Guerlain has done flankers of Shalimar before (Shalimar Ode à la Vanille, Fleur de Shalimar, Eau de Shalimar, Shalimar Light and Shalimar Eau Légère, to name just the ones I've posted about). They tend to make some perfumistas cranky, because, well, it's Shalimar, right? It's like messing with the Mona Lisa or something.
But sometimes they're quite nice. Many people, including me, liked the recent Ode à la Vanille, although personally I agreed with Kevin that regular old Shalimar was still the better fragrance. I very much liked Shalimar Eau Légère despite the fact that it was clearly Shalimar aimed at people who most probably wouldn't wear real Shalimar: younger people, perhaps, or just people who liked lighter, cleaner fragrances.
Shalimar Parfum Initial, the latest, ups the ante: it was reportedly developed by Guerlain house perfumer Thierry Wasser at the request of his niece, who wanted a Shalimar she could wear. I took her request to mean that Eau de Shalimar, the latest of the "Shalimar, lightened up" flankers, was perhaps a bit too mature — or just not trendy enough? — for her 17 years.1 As you can see, for Shalimar Parfum Initial they've modernized the outer trappings as well: the bottle is the one recently designed by Jade Jagger, and the juice is now the requisite pink.
Shalimar Parfum Initial, as it turns out, is not a pinkified Shalimar. In fact, it's only vaguely related to Shalimar, and it's not as youth-oriented or trendy as you might expect. Nor is it another in the "Shalimar, lightened up" series. Wasser had said he took out the notes that he thought might be intimidating to modern consumers, but I would say he rethought Shalimar far more than that implies. All that remains of Shalimar are those basic elements required to tie it back to the original.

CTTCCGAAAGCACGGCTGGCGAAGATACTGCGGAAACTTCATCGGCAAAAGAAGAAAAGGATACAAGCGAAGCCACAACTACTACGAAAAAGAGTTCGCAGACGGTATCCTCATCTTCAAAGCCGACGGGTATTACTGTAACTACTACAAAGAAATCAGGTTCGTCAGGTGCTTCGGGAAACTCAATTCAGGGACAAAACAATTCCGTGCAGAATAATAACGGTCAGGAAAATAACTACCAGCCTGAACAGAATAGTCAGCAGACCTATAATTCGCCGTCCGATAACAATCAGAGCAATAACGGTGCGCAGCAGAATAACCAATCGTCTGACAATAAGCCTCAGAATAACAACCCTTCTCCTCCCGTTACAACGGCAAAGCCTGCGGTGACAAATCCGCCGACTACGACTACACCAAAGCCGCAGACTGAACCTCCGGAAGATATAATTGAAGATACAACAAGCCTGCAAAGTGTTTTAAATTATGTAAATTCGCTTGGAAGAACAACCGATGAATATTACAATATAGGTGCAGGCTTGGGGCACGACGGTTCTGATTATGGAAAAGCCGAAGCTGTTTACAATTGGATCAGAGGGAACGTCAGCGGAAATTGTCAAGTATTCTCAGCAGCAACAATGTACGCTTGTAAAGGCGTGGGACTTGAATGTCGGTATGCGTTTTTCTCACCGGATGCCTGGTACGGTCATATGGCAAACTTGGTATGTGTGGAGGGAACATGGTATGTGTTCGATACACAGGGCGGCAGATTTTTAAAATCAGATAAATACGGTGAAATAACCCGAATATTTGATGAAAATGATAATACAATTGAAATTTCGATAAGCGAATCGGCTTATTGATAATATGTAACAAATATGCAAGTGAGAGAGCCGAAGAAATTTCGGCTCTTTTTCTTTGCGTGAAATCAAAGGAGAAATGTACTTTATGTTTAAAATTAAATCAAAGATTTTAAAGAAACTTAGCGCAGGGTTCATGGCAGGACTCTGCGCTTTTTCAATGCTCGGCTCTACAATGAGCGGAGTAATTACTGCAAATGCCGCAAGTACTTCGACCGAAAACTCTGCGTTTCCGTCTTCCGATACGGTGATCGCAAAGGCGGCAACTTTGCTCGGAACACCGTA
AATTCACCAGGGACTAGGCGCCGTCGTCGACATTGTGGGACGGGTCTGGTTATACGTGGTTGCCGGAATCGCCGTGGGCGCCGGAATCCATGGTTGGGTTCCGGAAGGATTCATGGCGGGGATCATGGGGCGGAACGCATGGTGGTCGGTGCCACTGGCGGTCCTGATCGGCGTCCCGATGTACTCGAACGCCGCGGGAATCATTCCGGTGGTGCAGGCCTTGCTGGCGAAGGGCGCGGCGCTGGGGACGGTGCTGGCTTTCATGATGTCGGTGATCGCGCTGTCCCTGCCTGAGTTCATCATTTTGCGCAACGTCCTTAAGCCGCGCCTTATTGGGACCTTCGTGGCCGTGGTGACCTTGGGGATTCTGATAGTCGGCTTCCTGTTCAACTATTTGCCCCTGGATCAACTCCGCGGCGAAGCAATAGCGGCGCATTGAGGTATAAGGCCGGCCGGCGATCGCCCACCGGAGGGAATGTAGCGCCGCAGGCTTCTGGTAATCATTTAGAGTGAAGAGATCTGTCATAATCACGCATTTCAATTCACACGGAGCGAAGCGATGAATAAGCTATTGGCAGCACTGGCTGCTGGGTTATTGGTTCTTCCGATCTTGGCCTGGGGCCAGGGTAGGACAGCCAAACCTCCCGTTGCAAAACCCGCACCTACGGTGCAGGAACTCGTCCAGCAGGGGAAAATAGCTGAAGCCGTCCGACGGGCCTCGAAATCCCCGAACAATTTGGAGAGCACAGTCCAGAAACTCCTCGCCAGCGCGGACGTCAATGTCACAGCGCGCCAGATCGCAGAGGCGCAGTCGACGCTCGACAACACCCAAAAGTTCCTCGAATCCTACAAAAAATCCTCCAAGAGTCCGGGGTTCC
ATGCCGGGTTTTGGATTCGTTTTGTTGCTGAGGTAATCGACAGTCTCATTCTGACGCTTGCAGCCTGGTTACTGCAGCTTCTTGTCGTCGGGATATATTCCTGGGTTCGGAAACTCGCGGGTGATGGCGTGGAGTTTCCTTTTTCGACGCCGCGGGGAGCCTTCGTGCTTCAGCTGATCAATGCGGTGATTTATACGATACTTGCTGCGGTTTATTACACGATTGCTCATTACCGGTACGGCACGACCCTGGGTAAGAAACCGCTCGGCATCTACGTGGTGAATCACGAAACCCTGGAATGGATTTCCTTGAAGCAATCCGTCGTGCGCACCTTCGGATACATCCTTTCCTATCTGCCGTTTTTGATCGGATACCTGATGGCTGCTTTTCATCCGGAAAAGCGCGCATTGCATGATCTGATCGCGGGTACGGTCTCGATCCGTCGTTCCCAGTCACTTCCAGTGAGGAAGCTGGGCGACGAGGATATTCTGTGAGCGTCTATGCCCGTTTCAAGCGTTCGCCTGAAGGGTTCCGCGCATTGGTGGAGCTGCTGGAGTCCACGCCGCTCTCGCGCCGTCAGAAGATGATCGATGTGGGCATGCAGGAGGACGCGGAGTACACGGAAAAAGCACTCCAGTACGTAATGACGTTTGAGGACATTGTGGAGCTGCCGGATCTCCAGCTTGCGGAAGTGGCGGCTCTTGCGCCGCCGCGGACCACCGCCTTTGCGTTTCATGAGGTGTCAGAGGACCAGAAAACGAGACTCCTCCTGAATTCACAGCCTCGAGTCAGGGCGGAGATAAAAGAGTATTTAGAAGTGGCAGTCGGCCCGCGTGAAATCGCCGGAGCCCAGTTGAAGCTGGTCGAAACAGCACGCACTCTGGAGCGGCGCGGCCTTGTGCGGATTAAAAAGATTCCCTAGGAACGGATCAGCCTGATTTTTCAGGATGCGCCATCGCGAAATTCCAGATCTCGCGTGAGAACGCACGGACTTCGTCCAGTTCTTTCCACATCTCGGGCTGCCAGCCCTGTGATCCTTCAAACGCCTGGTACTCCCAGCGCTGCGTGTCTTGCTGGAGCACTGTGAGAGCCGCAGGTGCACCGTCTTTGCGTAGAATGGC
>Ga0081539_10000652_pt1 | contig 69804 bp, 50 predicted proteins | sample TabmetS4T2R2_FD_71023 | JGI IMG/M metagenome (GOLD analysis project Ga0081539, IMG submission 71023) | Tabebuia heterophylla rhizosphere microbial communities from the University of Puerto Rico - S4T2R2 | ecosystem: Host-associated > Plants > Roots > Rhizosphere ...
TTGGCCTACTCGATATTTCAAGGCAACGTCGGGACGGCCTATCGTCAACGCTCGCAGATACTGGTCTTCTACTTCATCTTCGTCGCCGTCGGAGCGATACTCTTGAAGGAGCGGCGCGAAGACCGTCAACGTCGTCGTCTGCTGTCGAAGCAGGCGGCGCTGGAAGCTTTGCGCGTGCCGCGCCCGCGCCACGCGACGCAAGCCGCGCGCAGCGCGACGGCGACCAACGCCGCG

It's a very soft, powdery iris-y floral with a mostly clean woody-musky base. There is citrus in the top, but it has nothing like the rush of bergamot and lemon that opens Shalimar. Like many — really, most — modern citrus openings, it feels flat instead of sparkling, and it stays that way for the duration. The heart is a quiet floral, every so slightly sweet, ever so slightly almond-y, with a hefty dose of iris, and the dry down is an ambery vanilla with Shalimar's dirty bits replaced by a clean white musk. It's not as dark, smoky, rich or vanillic as regular Shalimar.
I find it an odd bird, and not at all what I expected. It does not strike me as particularly young — the dewy Idylle, to name just one, feels miles younger. It doesn't follow any trends that I can see, except the general trend against the sort of notes that made the original Shalimar feel mysterious and sexy and sophisticated. Yet it does not, like Shalimar Light et al., smell like Shalimar rendered easier to wear. It's something else entirely, and whatever that something else is, I don't find it all that compelling. I finally gave up wearing it next to the various incarnations of Shalimar — it could not hope to impress me in such a grouping — and wore it next to a few recent (mainstream) quiet powdery florals. Next to Balenciaga Paris, Love, Chloé and Hermès Eau Claire des Merveilles, Shalimar Parfum Initial seemed even more pointless — I found it easily the least appealing of the bunch, and it's no more wearable or modern than the others. The exercise simply served to remind me that I really do like Eau Claire des Merveilles, and for that matter, I wouldn't at all mind owning small bottles of Balenciaga, Paris and Love, Chloé. And I used to dislike powder, mind you.
Given how many almost-Shalimar flankers we've already seen recently, a total rethinking of the subject does not strike me as a bad idea, but Shalimar Parfum Initial simply isn't pretty enough, or interesting enough, or Shalimar enough, to fit the bill.
Guerlain Shalimar Parfum Initial features notes of bergamot, orange, green notes, fruity notes, rose, jasmine, iris, patchouli, vetiver, vanilla, tonka bean and white musk. It is available in 40, 60 and 100 ml Eau de Parfum. It is out now overseas, and is due to launch in the US in late summer or early fall.
1. In the world of perfume marketing, of course, where the vast majority of product is geared at women under the age of 25, 17 is already middle-aged, and the commercial, starring a naked-as-a-jaybird Natalia Vodianova, is hardly (I hope) aimed at the usual pre-teen cohort.